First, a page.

Ebola is back in the news again with the evolving outbreak in the Democratic Republic of the Congo. Could the virus come to the United States again?
Given that every disease is now just a plane ride away it certainly could, although the odds are low. Global health workers are responding to the outbreak aggressively.
The unfolding events in the DRC however, are a reminder that reporters – like public health officials – should be prepared for the next infectious disease threat. Continue reading
AHCJ has strengthened its ethical standards on funding for the annual conference, enhancing the ethics code established at our inception 20 years ago to guard against undue influence by outside groups or the perception of such influence.
You can find evidence of the recent changes in the conference program and registration form: Continue reading
Photo: Gideon Gil/StatDr. Oscar J. Benavidez (left), Dr. Allan M. Goldstein and other doctors at MassGeneral Hospital for Children used a 3-D model of the twins’ anatomy during surgery to separate them.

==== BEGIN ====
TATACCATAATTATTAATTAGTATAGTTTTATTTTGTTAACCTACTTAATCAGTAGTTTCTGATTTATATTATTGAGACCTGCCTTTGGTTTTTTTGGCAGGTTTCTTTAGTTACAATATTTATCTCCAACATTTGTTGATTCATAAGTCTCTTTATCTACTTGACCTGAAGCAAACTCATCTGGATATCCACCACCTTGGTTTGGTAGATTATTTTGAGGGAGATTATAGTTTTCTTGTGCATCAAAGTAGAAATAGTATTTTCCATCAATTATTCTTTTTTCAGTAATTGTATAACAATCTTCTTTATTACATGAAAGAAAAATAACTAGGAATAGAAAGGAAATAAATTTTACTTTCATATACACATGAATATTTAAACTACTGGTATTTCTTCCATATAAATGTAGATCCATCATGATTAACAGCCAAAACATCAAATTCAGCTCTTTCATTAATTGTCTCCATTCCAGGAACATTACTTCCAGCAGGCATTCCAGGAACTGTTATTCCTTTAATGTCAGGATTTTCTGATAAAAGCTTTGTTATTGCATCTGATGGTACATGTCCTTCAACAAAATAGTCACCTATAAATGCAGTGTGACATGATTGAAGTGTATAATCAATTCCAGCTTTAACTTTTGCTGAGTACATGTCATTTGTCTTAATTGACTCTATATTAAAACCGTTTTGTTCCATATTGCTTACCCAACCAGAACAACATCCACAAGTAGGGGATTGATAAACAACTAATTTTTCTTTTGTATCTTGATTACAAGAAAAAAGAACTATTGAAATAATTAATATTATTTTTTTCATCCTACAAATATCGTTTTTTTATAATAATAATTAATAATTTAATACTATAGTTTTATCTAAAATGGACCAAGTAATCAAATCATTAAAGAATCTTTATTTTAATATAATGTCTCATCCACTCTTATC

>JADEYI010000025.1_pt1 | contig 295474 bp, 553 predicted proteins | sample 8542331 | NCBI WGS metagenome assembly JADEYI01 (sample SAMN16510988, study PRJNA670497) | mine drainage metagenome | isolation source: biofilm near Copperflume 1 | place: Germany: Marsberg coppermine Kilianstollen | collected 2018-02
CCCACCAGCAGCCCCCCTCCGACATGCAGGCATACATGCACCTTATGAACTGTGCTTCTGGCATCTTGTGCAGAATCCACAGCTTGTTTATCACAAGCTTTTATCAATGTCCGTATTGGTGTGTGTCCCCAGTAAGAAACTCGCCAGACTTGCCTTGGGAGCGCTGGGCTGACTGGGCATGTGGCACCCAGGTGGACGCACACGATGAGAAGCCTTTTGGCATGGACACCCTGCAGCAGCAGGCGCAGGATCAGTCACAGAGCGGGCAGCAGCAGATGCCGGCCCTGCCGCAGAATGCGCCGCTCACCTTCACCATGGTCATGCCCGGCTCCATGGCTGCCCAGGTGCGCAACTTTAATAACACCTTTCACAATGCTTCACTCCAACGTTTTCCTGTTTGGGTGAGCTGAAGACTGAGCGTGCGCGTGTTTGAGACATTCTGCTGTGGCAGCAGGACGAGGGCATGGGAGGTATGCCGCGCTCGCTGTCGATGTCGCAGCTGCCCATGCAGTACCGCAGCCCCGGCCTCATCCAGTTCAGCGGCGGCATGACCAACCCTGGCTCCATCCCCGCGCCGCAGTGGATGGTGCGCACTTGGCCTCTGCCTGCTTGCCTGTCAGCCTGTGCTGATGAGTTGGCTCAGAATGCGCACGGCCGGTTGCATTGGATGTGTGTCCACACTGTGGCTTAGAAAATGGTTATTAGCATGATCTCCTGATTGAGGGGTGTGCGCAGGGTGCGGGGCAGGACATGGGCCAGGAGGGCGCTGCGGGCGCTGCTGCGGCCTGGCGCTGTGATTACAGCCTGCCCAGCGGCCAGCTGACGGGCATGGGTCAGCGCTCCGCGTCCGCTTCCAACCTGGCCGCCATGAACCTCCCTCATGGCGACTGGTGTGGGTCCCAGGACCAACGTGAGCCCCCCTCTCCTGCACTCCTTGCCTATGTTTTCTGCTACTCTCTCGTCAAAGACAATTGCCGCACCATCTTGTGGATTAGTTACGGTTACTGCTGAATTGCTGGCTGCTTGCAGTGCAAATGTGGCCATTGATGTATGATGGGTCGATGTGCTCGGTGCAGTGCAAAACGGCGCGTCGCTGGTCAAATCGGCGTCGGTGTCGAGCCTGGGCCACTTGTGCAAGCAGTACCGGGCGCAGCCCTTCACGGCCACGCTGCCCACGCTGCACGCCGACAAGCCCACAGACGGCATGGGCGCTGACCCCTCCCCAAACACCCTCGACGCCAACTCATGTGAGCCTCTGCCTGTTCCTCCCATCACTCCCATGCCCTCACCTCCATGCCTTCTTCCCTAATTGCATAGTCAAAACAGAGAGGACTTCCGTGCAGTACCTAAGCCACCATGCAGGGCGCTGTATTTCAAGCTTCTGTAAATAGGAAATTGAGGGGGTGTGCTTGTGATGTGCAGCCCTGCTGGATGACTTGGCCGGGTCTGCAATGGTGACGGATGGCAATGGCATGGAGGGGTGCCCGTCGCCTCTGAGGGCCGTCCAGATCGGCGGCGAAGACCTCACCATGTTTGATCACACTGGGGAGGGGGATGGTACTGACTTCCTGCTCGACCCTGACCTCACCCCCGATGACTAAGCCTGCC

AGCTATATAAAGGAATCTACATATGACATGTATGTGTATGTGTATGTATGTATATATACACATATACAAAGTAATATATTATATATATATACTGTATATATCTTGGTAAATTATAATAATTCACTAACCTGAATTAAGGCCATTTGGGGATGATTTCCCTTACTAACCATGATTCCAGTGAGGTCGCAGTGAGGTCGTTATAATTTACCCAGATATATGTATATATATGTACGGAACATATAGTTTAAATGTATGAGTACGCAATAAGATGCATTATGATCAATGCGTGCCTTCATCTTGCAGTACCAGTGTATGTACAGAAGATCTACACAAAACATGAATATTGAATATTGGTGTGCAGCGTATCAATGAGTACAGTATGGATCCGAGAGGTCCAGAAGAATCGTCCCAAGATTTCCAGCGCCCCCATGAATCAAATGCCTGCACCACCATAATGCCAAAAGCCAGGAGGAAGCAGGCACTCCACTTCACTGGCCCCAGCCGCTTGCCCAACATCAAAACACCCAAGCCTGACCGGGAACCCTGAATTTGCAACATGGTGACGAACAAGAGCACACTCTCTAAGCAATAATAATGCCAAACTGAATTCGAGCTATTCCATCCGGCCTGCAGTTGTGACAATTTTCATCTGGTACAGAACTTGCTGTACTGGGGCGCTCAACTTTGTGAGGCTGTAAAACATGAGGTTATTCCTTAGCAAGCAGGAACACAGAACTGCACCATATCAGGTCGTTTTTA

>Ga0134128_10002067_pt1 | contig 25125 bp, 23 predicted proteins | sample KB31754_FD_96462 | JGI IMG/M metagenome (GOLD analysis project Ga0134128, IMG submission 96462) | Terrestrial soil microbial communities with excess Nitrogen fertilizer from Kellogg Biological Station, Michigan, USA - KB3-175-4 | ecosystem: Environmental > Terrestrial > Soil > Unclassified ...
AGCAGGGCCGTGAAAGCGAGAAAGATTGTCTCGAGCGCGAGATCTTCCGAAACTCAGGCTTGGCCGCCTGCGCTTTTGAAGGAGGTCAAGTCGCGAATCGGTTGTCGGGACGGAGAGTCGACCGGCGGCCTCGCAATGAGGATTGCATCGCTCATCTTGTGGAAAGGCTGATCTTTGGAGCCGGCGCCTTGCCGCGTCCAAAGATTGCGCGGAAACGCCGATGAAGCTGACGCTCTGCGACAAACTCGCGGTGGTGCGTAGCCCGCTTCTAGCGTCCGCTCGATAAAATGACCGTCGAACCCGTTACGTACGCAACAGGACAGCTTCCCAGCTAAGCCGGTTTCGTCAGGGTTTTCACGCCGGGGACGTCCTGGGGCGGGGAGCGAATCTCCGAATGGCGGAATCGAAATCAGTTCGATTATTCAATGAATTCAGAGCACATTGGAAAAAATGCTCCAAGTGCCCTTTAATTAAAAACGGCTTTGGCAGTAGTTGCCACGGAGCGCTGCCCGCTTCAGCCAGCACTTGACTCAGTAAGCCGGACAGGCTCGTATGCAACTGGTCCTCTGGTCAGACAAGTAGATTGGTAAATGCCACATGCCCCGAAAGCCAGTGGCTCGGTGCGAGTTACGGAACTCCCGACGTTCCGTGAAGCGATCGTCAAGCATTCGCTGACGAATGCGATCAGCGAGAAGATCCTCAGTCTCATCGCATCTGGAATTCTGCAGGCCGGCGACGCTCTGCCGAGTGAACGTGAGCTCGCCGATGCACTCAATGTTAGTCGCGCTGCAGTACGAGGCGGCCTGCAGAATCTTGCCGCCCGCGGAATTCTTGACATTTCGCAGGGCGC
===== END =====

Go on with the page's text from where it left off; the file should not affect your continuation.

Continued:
The twin girls were joined at the abdomen and pelvis. They had two heads and four arms, but three legs. They had two hearts, but shared a liver, a bladder, and other organs. One was active, the other subdued and growing weaker.
Some 20 hospitals had said they couldn’t help the girls, who had been born nearly two years earlier in a village in Africa. But Dr. Allan M. Goldstein, surgeon-in-chief at MassGeneral Hospital for Children, said yes, they would consider operating to separate the twins. Continue reading
A few months ago, two of our Politico health reporters Dan Diamond and Rachana Pradhan, told me they had heard that Tom Price, then the secretary of the Department of Health and Human Services, had been traveling on chartered aircraft.
But they had to prove it. And they had to prove it meticulously, in a way that HHS could not dispute. Continue reading
The May 2 special issue of JAMA is one to bookmark, because its theme is integral to the work of all journalists: reporting on conflicts of interest (COI). And the best part? The whole thing is free to the public — no paywalls.
As much as covering medical research is making sense of the numbers — statistics, p values, absolute risk, the number needed to treat and the rest — it’s also about good, old-fashioned journalism when it looking at all angles of a story. Continue reading